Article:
The OSHA SHARP Certification Checklist for Manufacturers

June 29, 2015 | American Manufacturing

Marlin Steel earns OSHA Safety Award!For a worker to be engaged and motivated to work his or her best, that worker first needs to be secure in the knowledge that they’re working in a safe and reliable environment. Marlin Steel’s dedication to providing workers with a safe, secure work environment has helped to prevent workplace injuries and keep productivity high.

In fact, Marlin Steel was recently recognized by the Occupational Safety and Health Administration (OSHA) for excellence in providing a safe work environment for employees. In a short ceremony, Secretary Kelly M. Schulz of the Department of Labor, Licensing and Regulation presented Marlin Steel with a Safety and Health Achievement Recognition Program (SHARP) award to commemorate Marlin’s efforts, making Marlin Steel the fifth business in the state of Maryland to earn this distinction.

How did Marlin Steel earn this honor? What steps are there to becoming a SHARP award-winning company?

To help answer these questions, here is a short checklist of items from the list of requirements for participation in SHARP:

Request a Consultation Visit that Involves a Complete Hazard Identification Survey

Before you can apply for SHARP status with OSHA, you first have to pass a comprehensive inspection.

In this hazard identification survey, an OSHA inspector will go over the employee health and safety risks that may be present in your factory, giving you a chance to create a safer work environment by removing or remediating the safety hazards.

During this visit, you should do everything you can to involve employees in the consultation process. Employees are usually more familiar with the day-to-day minutiae of your production process, and may be able to find fixes to issues that the OSHA inspector might point out. Odds are the fixes suggested by your own employees will be less disruptive than ones suggested by someone who isn’t familiar with your production process.

Correct All Hazards Identified by the Consultant

OSHA SHARP certification checklist After the inspection is over, the consultant inspecting your worksite will forward you a copy of a report noting any and all hazards that they noted during their visit. Each and every item on this report needs to be thoroughly addressed in order to qualify for OSHA’s SHARP award.

Naturally, the steps you need to take to correct a hazard will depend on the nature of the hazard and your production process.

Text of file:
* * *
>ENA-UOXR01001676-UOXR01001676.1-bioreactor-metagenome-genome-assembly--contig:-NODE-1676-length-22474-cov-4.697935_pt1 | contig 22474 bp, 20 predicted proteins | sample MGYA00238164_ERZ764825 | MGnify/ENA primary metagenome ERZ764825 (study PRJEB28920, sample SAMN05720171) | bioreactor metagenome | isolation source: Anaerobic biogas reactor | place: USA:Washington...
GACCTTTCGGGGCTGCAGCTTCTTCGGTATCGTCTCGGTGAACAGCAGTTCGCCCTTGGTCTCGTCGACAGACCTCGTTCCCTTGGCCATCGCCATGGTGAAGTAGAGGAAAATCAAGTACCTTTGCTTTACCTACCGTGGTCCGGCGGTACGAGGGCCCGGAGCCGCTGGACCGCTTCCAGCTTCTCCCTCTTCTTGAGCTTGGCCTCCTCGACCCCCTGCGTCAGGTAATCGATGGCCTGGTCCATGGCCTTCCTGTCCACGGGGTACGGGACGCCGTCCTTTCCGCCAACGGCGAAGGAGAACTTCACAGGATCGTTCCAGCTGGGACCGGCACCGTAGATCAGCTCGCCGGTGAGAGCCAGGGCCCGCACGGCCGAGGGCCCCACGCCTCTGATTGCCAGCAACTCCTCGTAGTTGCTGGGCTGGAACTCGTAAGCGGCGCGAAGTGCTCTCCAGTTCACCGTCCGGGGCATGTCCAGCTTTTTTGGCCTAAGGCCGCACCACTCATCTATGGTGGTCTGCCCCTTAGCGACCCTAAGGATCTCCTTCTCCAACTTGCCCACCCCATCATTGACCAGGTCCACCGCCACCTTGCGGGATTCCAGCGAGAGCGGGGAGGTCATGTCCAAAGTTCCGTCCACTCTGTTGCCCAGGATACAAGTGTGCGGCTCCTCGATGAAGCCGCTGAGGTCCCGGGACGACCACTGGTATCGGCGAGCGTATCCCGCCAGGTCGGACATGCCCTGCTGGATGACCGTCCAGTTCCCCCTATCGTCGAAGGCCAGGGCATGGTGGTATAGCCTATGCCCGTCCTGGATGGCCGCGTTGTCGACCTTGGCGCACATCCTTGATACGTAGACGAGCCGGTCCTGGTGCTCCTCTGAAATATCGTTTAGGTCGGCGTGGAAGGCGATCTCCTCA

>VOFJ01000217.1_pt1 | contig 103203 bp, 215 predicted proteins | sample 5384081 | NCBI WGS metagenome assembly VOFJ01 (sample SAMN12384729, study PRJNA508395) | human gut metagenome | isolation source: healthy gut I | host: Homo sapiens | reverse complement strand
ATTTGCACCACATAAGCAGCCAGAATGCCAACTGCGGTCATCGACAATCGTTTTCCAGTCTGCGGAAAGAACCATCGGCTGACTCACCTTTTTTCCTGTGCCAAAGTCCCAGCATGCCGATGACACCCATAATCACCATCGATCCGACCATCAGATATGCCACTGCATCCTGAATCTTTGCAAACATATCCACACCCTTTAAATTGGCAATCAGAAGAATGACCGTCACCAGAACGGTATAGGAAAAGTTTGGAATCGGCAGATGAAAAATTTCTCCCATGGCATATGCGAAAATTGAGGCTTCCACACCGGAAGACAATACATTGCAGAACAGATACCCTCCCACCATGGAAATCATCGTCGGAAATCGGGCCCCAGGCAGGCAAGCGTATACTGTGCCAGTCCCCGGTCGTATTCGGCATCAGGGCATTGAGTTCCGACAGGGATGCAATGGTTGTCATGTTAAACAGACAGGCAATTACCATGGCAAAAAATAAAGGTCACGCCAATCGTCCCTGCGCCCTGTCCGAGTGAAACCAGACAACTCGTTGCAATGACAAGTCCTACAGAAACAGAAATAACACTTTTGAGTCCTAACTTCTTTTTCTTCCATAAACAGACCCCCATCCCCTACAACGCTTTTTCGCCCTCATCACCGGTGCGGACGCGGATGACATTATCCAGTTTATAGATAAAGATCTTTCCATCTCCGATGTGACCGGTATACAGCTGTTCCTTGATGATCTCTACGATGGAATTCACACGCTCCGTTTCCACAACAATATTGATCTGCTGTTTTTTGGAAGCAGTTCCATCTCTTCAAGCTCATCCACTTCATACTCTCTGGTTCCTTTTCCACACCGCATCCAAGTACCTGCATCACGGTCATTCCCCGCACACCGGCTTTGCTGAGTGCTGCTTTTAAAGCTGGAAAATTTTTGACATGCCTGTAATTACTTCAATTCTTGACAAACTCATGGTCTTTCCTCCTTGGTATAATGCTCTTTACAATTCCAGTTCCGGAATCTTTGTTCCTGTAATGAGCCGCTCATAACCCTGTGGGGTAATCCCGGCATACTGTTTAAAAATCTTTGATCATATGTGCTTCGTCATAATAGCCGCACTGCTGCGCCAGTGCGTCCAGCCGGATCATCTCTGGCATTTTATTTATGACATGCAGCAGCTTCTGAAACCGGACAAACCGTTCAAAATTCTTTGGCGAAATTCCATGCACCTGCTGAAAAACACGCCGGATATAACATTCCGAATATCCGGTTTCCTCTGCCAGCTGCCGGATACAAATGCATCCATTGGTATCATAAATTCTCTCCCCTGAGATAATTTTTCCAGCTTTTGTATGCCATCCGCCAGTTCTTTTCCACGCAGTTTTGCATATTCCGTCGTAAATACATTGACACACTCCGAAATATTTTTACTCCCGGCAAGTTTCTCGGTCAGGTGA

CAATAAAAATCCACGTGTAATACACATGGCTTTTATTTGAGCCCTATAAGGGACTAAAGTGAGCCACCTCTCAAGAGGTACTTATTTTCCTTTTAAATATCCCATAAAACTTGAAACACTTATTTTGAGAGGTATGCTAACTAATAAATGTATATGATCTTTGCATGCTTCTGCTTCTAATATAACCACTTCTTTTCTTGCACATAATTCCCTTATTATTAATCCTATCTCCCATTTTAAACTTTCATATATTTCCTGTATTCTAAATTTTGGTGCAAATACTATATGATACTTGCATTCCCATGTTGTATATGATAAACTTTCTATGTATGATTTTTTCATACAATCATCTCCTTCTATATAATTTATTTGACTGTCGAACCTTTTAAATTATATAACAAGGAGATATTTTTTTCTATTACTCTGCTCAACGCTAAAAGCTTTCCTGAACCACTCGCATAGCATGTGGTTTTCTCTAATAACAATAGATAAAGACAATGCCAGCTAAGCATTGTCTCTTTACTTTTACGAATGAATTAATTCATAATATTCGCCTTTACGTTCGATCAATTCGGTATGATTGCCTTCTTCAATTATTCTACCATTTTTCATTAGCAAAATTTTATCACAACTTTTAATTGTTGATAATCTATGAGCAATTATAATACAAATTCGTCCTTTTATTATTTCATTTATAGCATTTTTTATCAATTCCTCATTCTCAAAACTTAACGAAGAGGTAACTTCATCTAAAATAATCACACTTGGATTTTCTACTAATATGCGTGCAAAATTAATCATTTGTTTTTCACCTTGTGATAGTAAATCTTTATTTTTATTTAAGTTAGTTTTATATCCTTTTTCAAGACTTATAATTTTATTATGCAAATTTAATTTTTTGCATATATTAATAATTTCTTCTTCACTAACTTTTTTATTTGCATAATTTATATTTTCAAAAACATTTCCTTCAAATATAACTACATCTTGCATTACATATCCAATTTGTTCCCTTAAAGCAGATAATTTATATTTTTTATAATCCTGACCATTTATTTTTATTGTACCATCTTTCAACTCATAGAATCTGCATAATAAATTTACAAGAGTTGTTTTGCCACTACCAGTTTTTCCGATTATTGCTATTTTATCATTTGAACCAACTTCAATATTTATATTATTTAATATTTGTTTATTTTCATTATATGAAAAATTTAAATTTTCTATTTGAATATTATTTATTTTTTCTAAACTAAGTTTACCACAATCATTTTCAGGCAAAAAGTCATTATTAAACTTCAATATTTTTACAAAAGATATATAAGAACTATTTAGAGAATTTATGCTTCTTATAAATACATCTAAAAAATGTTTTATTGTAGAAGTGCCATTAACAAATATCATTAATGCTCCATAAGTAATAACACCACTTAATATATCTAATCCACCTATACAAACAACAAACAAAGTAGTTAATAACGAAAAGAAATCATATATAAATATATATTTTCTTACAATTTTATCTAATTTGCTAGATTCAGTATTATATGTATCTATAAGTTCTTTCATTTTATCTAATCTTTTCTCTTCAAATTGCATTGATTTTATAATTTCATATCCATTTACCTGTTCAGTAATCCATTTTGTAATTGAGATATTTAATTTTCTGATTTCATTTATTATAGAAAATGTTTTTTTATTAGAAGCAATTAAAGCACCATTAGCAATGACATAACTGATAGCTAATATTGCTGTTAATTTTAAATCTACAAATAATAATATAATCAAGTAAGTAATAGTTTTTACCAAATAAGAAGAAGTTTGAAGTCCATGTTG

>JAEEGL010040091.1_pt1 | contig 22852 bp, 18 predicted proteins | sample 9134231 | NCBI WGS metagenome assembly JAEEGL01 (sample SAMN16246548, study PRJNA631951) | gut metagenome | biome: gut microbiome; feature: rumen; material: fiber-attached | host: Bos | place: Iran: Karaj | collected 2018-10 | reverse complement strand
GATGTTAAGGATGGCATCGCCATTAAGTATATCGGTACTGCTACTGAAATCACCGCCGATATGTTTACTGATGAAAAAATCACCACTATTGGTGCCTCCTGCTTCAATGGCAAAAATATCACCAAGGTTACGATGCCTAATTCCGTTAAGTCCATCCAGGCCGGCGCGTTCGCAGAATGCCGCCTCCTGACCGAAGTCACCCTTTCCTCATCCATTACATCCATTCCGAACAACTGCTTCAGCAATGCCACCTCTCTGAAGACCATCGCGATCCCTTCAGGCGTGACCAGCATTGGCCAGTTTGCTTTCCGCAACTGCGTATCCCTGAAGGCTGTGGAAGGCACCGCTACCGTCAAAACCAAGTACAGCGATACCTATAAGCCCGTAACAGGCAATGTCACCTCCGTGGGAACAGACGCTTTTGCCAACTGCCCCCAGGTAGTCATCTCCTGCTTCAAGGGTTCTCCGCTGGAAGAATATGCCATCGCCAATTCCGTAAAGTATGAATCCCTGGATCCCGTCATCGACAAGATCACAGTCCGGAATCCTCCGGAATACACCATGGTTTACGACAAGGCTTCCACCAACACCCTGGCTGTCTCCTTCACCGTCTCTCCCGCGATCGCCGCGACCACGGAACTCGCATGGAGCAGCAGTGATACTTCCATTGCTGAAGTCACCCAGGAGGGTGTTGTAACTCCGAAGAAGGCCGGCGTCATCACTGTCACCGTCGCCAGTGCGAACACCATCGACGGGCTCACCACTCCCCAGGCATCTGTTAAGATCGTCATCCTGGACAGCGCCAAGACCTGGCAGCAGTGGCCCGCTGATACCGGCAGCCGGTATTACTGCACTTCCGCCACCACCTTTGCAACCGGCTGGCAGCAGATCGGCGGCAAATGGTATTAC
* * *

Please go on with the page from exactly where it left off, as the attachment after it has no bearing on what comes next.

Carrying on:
For example, if the hazard is exposed chemicals, then fixing it might require you to cover any vats of chemicals when they aren’t in use, or providing chemical hazmat gear to workers, improving ventilation in the area(s) where the chemicals are used, or any combination of the above. Other issues might simply require maintenance, such as repairing worn/damaged railings on walkways.

Implement and Maintain a Safety & Health Management System that Meets OSHA’s 1989 Safety & Health Program Management Guidelines

As a manufacturer, you’re probably already taking care to follow the guidelines set forth by OSHA for basic workplace safety. However, a quick refresher on OSHA’s Occupational Safety and Health Standards can never hurt.

Keeping up with the standards when new rules are introduced is a vital part of becoming an OSHA-certified business. Here, having a legal expert go through OSHA’s standard and reviewing what any changes mean for your business can be an enormous help.

Reduce Your Company’s Lost-Workday Injury & Illness Rate (LWDII) & Total Recordable Case Rate (TRCR) Below the National Average

Having safe practices on the books doesn’t mean much if they don’t actually make your workplace safer. To qualify for SHARP, your company needs to be able to reduce the occurrence of workplace injuries and illnesses to less than the national average.

This can be a tall order, as it calls not only for good safety practices in your work environment, but for good hygiene practices as well. Many employers do a great job of preventing physical injuries from worksite hazards, only to miss important illness hazards such as chemical vapors or even just the transmission of germs/viruses in the workplace from unsanitary objects.

If you review your company’s past injury/illness event logs, you should find entries for the cause of the injury or illness, which you can use to improve health and safety conditions for your worksite by resolving the underlying cause.

This process can take a long time, especially when hazards such as chemical vapor exposure are the root cause, since symptoms can take years to fully manifest after exposure for certain events.

The Benefits of Manufacturing Safety

The road to SHARP safety status is a long one, but it is well worth it, as the increased safety that comes with enacting the practices required to meet SHARP standards prevents time-lost safety incidents, keeping production rolling smoothly every day.

So far, Marlin Steel has gone more than 2,350 days without a time-lost safety incident, that’s several years without a major workplace injury. This enables Marlin Steel to stay consistently productive, avoiding the delays that unsafe work practices invite. In short, safe work practices are a part of what enables Marlin to deliver “quality, engineered quick” to its clients.

Even better, Marlin is able to keep its employees long enough for them to become highly experienced professionals, providing the benefit of their expertise to the custom wire rack and basket forming jobs they work on.

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